GOP congressman Thomas Massie deletes tweet comparing vaccine passports to Holocaust

Marjorie Taylor Greene made a rare apology after she also compared public safety measures to the genocidal policies of the Nazis

Andrew Naughtie
Thursday 26 August 2021 16:54 BST
Thomas Massie on why he attempted to block a Covid-19 disaster relief bill

A Republican congressman who has many times railed against public health measures meant to combat Covid-19 has been condemned for a deleted tweet that compared vaccine passports to the Holocaust.

Thomas Massie of Kentucky took down the tweet on Wednesday night, but not after it had been screen-shotted and widely shared.

The post featured an image of a hand with a number tattooed on its wrist in the style of a prisoner at a Nazi concentration camp. “If you have to carry a card on you to gain access to a restaurant, venue or an event in your own country,” it read, “that’s no longer a free country.”

Along with voting against many of the economic rescue measures taken under both the Trump and Biden administrations, Mr Massie is a vocal critic of the government response to Covid-19 in general, in particular what he calls the campaign to “force” all Americans to be vaccinated against the virus, which he has more than once likened to the actions of a totalitarian state.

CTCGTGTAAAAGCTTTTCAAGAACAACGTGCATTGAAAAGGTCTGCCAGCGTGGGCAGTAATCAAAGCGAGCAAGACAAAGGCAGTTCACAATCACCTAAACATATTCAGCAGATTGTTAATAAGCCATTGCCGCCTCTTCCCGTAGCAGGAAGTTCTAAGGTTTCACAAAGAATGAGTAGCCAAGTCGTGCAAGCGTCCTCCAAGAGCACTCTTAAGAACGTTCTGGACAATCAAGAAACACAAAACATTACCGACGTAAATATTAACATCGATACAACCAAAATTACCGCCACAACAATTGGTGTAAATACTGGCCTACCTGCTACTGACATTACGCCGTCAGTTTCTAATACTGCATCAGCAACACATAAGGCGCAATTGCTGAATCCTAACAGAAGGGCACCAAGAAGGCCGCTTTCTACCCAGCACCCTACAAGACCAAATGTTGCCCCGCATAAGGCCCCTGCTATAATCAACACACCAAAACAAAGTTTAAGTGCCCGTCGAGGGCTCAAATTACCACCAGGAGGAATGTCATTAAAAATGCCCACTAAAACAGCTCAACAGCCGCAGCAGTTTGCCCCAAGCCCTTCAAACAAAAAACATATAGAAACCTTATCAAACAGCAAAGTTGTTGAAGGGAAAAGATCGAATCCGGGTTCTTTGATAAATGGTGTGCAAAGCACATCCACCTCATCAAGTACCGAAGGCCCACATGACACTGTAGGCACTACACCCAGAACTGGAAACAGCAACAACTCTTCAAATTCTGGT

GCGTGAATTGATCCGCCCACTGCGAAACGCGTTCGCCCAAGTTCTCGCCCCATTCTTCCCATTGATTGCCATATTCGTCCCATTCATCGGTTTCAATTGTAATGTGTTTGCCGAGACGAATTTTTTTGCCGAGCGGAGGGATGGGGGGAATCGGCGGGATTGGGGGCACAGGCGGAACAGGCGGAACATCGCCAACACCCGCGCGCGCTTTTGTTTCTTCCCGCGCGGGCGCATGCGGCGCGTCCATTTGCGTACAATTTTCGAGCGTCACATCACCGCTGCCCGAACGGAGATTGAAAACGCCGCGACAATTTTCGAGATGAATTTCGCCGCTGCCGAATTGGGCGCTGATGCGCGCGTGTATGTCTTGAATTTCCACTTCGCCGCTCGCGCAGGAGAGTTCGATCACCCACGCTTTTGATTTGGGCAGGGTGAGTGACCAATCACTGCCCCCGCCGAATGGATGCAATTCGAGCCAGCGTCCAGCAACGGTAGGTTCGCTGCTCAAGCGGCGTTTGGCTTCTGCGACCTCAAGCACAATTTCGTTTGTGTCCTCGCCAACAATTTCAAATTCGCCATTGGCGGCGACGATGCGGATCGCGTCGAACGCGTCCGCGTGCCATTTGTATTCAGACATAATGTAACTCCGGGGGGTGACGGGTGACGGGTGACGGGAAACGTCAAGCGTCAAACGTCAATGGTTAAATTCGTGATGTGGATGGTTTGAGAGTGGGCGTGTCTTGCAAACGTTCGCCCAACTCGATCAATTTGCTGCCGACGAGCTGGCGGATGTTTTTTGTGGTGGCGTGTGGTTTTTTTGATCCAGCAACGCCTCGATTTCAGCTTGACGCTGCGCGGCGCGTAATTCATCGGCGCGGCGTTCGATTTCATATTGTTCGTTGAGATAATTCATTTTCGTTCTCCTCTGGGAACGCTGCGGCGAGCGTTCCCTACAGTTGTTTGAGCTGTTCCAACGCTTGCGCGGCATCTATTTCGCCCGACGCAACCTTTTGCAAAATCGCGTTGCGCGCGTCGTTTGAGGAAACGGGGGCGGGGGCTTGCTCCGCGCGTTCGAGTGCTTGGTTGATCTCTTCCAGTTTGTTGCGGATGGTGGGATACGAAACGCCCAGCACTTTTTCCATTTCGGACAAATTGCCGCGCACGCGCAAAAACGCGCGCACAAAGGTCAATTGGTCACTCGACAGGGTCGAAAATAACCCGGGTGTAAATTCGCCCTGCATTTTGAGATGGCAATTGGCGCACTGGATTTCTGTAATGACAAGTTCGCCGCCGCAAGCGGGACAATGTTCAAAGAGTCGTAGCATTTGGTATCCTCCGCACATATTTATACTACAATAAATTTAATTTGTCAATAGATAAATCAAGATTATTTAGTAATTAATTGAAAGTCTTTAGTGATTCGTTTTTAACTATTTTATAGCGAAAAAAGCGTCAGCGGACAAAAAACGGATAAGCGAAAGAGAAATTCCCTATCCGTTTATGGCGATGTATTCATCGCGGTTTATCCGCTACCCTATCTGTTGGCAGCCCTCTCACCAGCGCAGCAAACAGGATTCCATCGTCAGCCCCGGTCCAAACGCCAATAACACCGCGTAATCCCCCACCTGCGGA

Mr Massie claims not to be an anti-vaxxer, but simply an opponent of vaccine mandates. However, he is a prominent proponent of the theory that Covid-19 infections confer enough “natural immunity” on those infected that they do not necessarily need to take the vaccine.

This conflicts with messages from scientists, including at the World Health Organisation, who say that the level of immunity in those who have had the virus is hard to predict and can in fact be very low.

Mr Massie is not the first congressional Republican to compare public health measures to the genocidal policies of the Nazi Party. Most notorious for such claims is Marjorie Taylor Greene, the far-right freshman Georgia congresswoman who has previously been sanctioned by the House of Representatives for promulgating racist conspiracy theories and calls for violence against her political opponents.

Ms Greene was condemned earlier this year for condemning mask mandates to the Holocaust. As the furore persisted, she visited the US Holocaust Memorial Museum in Washington, DC, giving a press conference afterwards at which she apologised for her previous remarks.

“The horrors of the Holocaust are something that some people don’t even believe happened, and some people deny, but there is no comparison to the Holocaust,” she said to assembled journalists. “There are words that I have said and remarks that I have made that I know are offensive and for that I want to apologise.”

Mr Massie’s office has been contacted for comment.

Join our commenting forum

Join thought-provoking conversations, follow other Independent readers and see their replies


Thank you for registering

Please refresh the page or navigate to another page on the site to be automatically logged inPlease refresh your browser to be logged in